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Version: v0.11 🚧

Deliver the WordPress Application with Cloud RDS

This tutorial will demonstrate how to deploy a WordPress application with Kusion, which relies on both Kubernetes and IaaS resources provided by cloud vendors. We can learn how to declare the Relational Database Service (RDS) to provide a cloud-based database solution for our application from this article.


  • Install Kusion
  • Deploy Kubernetes or Kind or Minikube
  • Install Terraform
  • Prepare a cloud service account and create a user with VPCFullAccess and RDSFullAccess permissions to use the Relational Database Service (RDS). This kind of user can be created and managed in the Identity and Access Management (IAM) console
  • The environment that executes kusion need to have connectivity to terraform registry to download the terraform providers

Additionally, we also need to configure the obtained AccessKey and SecretKey as environment variables for specific cloud provider:

export AWS_ACCESS_KEY_ID="AKIAQZDxxxx" # replace it with your AccessKey
export AWS_SECRET_ACCESS_KEY="oE/xxxx" # replace it with your SecretKey

aws iam account

Init Workspace

To deploy the WordPress application with cloud rds, we first need to initiate a Workspace for the targeted stack (here we are using dev). Please copy the following example YAML file to your local workspace.yaml.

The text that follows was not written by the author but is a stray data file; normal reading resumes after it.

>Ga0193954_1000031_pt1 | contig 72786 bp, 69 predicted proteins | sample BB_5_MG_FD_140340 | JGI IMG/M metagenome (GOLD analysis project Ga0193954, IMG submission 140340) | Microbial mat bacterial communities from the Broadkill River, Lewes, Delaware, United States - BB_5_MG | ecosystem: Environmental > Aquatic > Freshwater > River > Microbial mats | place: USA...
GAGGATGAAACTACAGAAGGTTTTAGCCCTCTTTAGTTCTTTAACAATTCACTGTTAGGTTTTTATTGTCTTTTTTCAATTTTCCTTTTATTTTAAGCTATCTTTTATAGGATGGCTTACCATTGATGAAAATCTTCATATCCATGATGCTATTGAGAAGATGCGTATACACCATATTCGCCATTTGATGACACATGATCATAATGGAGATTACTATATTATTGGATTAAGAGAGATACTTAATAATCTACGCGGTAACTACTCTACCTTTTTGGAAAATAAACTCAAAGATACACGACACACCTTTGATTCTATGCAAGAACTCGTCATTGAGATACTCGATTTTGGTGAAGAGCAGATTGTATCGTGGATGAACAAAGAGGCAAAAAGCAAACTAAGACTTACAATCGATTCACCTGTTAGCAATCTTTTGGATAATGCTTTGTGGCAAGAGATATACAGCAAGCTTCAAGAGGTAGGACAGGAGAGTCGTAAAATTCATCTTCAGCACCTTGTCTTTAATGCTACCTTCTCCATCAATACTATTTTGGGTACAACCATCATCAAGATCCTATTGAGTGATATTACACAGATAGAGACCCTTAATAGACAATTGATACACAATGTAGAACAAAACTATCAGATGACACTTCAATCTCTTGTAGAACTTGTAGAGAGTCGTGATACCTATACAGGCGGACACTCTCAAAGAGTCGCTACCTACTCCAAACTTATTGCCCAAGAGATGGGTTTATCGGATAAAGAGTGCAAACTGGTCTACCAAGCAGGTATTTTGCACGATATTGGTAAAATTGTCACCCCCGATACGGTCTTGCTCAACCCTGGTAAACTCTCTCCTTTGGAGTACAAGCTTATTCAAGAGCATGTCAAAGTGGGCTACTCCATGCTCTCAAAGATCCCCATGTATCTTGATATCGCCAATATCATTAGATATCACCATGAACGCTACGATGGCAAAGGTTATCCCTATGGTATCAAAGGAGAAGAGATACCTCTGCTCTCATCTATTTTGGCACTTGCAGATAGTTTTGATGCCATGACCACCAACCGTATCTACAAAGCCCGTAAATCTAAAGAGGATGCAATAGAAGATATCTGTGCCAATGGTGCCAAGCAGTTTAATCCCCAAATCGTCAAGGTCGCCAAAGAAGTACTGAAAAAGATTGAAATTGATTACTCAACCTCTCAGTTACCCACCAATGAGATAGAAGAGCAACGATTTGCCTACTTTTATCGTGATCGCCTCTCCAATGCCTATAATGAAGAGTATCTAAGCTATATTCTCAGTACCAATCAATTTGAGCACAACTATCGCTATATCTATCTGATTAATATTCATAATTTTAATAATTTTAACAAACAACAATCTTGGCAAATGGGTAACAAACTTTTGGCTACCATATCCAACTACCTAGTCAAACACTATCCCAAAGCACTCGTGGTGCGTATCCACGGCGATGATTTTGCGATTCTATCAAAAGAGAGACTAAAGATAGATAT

kubeConfig: /etc/kubeconfig.yaml # Please replace with your own kubeconfig file path
version: 3.5.1
source: hashicorp/random
version: 5.0.1
source: hashicorp/aws
region: us-east-1

# MySQL configurations for AWS RDS
cloud: aws
size: 20
instanceType: db.t3.micro
privateRouting: false
suffix: "-mysql"

You can replace the runtimes.kubernetes.kubeConfig field with your own kubeconfig file path in workspace.yaml, and if you would like to try creating the Alicloud RDS instance, you should also replace the [your-subnet-id] of modules.mysql.default.subnetID field with the Alicloud vSwitchID to provision the database in. After that, you can execute the following command line to initiate the workspace configuration for dev stack.

kusion workspace create dev -f workspace.yaml

If you already create the workspace configuration for dev stack, you can append the Terraform runtime configs and MySQL module configs to your workspace YAML file and use the following command line to update the workspace configuration.

kusion workspace update dev -f workspace.yaml

You can use the following command lines to list and show the workspace configurations for dev stack.

kusion workspace list

kusion workspace show dev

The workspace.yaml is a sample configuration file for workspace management, including Kubernetes and Terraform runtime configs and MySQL module config. Workspace configurations are usually declared by Platform Engineers and will take effect through the corresponding stack.


More details about the configuration of Workspace can be found in Workspace Management.

Init Project

We can start by initializing this tutorial project with online templates:

kusion init --online

All init templates are listed as follows:

➜  kusion_playground kusion init --online
? Please choose a template: wordpress-cloud-rds A sample wordpress project with cloud rds
This command will walk you through creating a new kusion project.